Details of Huebner’s latest censure emerge

Interim City Administrator Betty Thomsen also recommends a forensic audit starting with fiscal year 2020, saying, “I have a fiduciary responsibility to the city of Menahga and I want to rule out any possible wrongdoing."

Menahga City Hall 2022
Shannon Geisen/ Park Rapids Enterprise
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As expected, the Menahga City Council censured Art Huebner for violating the code of conduct.

They met on June 8. Huebner was absent.

Art Huebner
Enterprise file photo

The resolution of censure, drawn up by legal counsel, states that Huebner “failed to contribute to a supportive, respectful and non-threatening work environment. From November 2021 through April 2022, Huebner sent 20 emails to a city of Menahga employee. The emails were sent in such a manner to bully, harass, intimidate and badger the employee. The sheer number and frequency of the emails interfered with the employee’s ability to perform his or her job duties and responsibilities.”

The resolution continues that, in March 2022, Huebner frequented city hall “to intimidate, bully and micromanage the employee’s job duties and responsibilities.”

Huebner further “undermined” the city council on March 31 when he “emailed a frivolous complaint against the city of Menahga to the city of Appleton’s city administrator.”


Finally, the resolution says Huebner has emailed the city employee requesting public data, insisting he doesn’t have to file an official data request and pay associated costs because he’s a council member.

The resolution passed 3-1, with council member Robyn Keranen abstaining.

Forensic audit to rule out wrongdoing

The city council hired Eide Bailly LLP to continue its forensic audit services.

Interim City Administrator Betty Thomsen reported, “I have a fiduciary responsibility to the city of Menahga and I want to rule out any possible wrongdoing. With that in mind, I am recommending that the city move forward with an in depth audit of the dollars for which there is no supporting documentation.”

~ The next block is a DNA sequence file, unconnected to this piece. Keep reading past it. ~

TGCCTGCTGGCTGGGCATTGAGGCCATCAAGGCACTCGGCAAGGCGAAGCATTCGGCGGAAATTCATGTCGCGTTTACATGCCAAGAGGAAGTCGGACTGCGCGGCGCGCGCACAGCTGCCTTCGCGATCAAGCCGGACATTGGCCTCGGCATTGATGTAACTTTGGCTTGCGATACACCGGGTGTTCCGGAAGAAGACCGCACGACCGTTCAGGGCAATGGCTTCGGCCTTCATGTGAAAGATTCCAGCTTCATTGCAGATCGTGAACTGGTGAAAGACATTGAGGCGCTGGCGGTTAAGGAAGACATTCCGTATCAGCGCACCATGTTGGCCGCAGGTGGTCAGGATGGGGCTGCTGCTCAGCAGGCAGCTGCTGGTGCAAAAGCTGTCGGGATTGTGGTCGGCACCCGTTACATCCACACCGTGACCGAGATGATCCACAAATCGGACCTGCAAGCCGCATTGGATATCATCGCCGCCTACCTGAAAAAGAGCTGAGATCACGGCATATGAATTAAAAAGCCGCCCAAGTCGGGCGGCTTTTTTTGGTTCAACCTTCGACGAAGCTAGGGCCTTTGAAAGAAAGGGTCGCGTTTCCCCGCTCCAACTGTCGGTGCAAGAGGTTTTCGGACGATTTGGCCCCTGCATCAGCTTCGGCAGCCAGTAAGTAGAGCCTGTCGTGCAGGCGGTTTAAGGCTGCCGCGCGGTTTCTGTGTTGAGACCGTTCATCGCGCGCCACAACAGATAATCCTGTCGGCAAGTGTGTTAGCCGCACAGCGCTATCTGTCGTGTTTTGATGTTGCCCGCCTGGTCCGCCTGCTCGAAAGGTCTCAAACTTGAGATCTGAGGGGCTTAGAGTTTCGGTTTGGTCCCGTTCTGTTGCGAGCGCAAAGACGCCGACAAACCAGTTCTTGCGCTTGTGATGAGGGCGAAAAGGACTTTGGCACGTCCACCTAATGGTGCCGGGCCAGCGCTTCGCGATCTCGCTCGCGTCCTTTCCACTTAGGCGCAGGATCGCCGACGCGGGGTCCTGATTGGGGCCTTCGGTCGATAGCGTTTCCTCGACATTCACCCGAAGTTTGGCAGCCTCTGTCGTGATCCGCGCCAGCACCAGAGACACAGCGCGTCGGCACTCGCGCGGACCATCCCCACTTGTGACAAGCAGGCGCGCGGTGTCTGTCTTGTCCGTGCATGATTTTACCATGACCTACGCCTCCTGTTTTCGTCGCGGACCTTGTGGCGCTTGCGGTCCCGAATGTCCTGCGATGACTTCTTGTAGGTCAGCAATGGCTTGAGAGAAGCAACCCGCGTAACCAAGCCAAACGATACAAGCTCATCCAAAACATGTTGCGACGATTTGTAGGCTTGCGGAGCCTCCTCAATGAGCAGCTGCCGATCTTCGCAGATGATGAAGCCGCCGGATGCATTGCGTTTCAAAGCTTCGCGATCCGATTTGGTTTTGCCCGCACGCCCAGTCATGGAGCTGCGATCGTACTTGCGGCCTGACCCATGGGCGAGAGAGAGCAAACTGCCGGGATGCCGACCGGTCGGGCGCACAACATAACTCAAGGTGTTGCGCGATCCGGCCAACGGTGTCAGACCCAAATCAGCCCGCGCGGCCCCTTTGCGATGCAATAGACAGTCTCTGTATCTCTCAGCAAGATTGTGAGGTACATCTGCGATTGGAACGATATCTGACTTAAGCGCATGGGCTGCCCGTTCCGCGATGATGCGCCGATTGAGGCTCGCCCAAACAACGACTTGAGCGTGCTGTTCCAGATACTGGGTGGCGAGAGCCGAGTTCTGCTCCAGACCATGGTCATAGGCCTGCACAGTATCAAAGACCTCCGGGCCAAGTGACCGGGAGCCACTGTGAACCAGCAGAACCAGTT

Thomsen said Eide Bailly estimates the cost anywhere from $30,000 to $65,000.

“It’s not cheap,” she said. “If you move forward, understand that the funds for this would need to come from the investments that you have with 4M.”

Mayor Liz Olson said the council has fiscal responsibility to the city as well.

Keranen asked how far back the certified public accountant would investigate.


Thomsen said she would suggest they start with fiscal year 2020.

The motion passed unanimously.

In other city business, the council did as follows:

  • Set a public meeting for 7 p.m. on Tuesday, Sept. 13 to discuss an energy and environmental plan for the city. Thomsen said there was a strong possibility the city could receive funding from Region 5 for projects like solar panels at the tennis courts, switching city street lights to LED, energy audits and more. A public survey will be conducted as well.
  • Approved a Lakeside Floors and Design quote of $21,818 for carpet at Woodside Manor. They also approved a $270,000 quote for roofing from Revival Roofing.
  • Approve a 3% cost-of-living wage increase, with adjustments, for licensed maintenance, accounts receivable/payroll/human resources and the business manager positions at Greenwood Connections.
  • Learned that nine residents and three staff tested positive for COVID-19 at Greenwood Connections over the past two weeks.
  • Authorized a $109,250 payment to Maquire Iron Inc. for their work on the new water tower.
  • Received preliminary approval from the Minnesota Pollution Control Agency of the city’s 2024 sanitary sewer and water system improvement, but the MPCA advised that the “project ranks too low to be in the fundable project range.” City engineer Brian Hiles noted there will be additional funds available through the Bipartisan Infrastructure Bill this fall.
  • Paused enforcement of requiring department heads to attend council meetings because the city is currently in contract negotiations with the union.
  • Alerted Minnesota Power that one of their high-voltage electrical poles, located on the west side of the tennis courts on U.S. Hwy. 71, is leaning and “definitely weakened.” given its proximity to a chain link fence, Thomsen warned the company of the safety concern.
  • Acknowledged Dustyne Hewitt’s successful completion of her 90-day probationary period as administrative secretary and retained her as a full-time employee.
  • Donated $725 to the Initiative Foundation, which works to build “a thriving economy, vibrant communities and lasting culture of generosity” in Wadena County. 
  • Approved the purchase of a four-drawer filing cabinet, costing $318 from
  • Learned from the Minnesota State Demographer that Menahga’s 2021 population estimate is 1,349 and 563 households.
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Shannon Geisen is editor of the Park Rapids Enterprise.
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